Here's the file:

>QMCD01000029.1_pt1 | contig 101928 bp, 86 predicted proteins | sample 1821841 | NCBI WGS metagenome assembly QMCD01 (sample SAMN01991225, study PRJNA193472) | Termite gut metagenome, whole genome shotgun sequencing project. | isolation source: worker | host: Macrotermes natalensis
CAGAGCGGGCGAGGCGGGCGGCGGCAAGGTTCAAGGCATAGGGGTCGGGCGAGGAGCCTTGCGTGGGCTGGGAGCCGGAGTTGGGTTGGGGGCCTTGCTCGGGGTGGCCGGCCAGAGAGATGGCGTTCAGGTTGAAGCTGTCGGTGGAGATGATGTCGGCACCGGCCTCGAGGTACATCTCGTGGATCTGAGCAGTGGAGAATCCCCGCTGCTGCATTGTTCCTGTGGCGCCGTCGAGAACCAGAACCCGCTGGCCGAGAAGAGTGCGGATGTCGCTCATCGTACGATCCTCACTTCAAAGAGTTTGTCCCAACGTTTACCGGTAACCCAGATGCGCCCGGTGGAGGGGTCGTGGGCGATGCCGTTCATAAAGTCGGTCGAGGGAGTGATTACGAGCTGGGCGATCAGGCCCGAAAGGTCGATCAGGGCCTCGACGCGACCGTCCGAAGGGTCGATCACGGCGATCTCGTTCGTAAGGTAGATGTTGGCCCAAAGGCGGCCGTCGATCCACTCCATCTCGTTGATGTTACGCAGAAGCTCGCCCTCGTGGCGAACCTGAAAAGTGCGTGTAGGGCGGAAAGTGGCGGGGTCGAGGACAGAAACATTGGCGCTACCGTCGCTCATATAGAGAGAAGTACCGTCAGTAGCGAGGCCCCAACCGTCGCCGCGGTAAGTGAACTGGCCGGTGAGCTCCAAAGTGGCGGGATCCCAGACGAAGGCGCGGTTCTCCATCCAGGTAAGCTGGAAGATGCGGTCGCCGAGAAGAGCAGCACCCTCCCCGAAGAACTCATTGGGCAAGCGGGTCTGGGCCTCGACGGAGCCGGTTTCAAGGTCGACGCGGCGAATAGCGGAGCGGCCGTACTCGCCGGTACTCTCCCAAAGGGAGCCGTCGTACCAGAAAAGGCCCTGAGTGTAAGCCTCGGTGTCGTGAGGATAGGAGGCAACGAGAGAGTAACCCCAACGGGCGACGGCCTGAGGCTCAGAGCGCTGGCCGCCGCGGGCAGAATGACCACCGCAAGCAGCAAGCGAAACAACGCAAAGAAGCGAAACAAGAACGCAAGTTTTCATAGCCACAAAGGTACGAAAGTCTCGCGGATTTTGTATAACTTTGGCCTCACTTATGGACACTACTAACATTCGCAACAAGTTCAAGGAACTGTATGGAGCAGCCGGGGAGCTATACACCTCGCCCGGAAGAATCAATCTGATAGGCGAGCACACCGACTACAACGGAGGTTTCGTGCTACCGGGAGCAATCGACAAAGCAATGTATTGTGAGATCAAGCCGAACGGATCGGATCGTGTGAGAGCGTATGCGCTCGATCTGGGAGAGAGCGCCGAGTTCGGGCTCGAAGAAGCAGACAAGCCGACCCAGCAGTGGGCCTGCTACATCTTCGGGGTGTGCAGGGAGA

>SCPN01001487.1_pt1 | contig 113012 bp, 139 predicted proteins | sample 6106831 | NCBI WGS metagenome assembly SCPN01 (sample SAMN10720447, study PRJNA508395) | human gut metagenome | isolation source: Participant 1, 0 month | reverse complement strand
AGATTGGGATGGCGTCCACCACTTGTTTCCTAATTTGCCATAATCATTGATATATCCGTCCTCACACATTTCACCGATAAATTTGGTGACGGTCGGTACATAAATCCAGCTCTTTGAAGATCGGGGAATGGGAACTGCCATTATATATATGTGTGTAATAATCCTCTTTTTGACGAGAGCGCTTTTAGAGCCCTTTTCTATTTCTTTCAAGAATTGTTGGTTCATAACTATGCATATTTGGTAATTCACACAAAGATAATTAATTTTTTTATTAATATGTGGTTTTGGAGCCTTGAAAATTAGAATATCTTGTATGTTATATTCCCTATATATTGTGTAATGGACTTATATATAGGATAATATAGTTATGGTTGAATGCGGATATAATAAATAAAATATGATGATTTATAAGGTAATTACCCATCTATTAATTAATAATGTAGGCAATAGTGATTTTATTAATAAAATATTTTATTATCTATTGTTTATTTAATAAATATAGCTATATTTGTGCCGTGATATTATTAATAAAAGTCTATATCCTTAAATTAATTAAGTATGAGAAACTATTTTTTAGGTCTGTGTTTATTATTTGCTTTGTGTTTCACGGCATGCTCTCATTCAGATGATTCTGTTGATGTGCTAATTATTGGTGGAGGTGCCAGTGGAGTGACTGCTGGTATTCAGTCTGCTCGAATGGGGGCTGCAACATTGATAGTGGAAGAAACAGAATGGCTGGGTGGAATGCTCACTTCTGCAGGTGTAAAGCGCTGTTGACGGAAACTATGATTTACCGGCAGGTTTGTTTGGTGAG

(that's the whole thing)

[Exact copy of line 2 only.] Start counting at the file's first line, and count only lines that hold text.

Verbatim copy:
CAGAGCGGGCGAGGCGGGCGGCGGCAAGGTTCAAGGCATAGGGGTCGGGCGAGGAGCCTTGCGTGGGCTGGGAGCCGGAGTTGGGTTGGGGGCCTTGCTCGGGGTGGCCGGCCAGAGAGATGGCGTTCAGGTTGAAGCTGTCGGTGGAGATGATGTCGGCACCGGCCTCGAGGTACATCTCGTGGATCTGAGCAGTGGAGAATCCCCGCTGCTGCATTGTTCCTGTGGCGCCGTCGAGAACCAGAACCCGCTGGCCGAGAAGAGTGCGGATGTCGCTCATCGTACGATCCTCACTTCAAAGAGTTTGTCCCAACGTTTACCGGTAACCCAGATGCGCCCGGTGGAGGGGTCGTGGGCGATGCCGTTCATAAAGTCGGTCGAGGGAGTGATTACGAGCTGGGCGATCAGGCCCGAAAGGTCGATCAGGGCCTCGACGCGACCGTCCGAAGGGTCGATCACGGCGATCTCGTTCGTAAGGTAGATGTTGGCCCAAAGGCGGCCGTCGATCCACTCCATCTCGTTGATGTTACGCAGAAGCTCGCCCTCGTGGCGAACCTGAAAAGTGCGTGTAGGGCGGAAAGTGGCGGGGTCGAGGACAGAAACATTGGCGCTACCGTCGCTCATATAGAGAGAAGTACCGTCAGTAGCGAGGCCCCAACCGTCGCCGCGGTAAGTGAACTGGCCGGTGAGCTCCAAAGTGGCGGGATCCCAGACGAAGGCGCGGTTCTCCATCCAGGTAAGCTGGAAGATGCGGTCGCCGAGAAGAGCAGCACCCTCCCCGAAGAACTCATTGGGCAAGCGGGTCTGGGCCTCGACGGAGCCGGTTTCAAGGTCGACGCGGCGAATAGCGGAGCGGCCGTACTCGCCGGTACTCTCCCAAAGGGAGCCGTCGTACCAGAAAAGGCCCTGAGTGTAAGCCTCGGTGTCGTGAGGATAGGAGGCAACGAGAGAGTAACCCCAACGGGCGACGGCCTGAGGCTCAGAGCGCTGGCCGCCGCGGGCAGAATGACCACCGCAAGCAGCAAGCGAAACAACGCAAAGAAGCGAAACAAGAACGCAAGTTTTCATAGCCACAAAGGTACGAAAGTCTCGCGGATTTTGTATAACTTTGGCCTCACTTATGGACACTACTAACATTCGCAACAAGTTCAAGGAACTGTATGGAGCAGCCGGGGAGCTATACACCTCGCCCGGAAGAATCAATCTGATAGGCGAGCACACCGACTACAACGGAGGTTTCGTGCTACCGGGAGCAATCGACAAAGCAATGTATTGTGAGATCAAGCCGAACGGATCGGATCGTGTGAGAGCGTATGCGCTCGATCTGGGAGAGAGCGCCGAGTTCGGGCTCGAAGAAGCAGACAAGCCGACCCAGCAGTGGGCCTGCTACATCTTCGGGGTGTGCAGGGAGA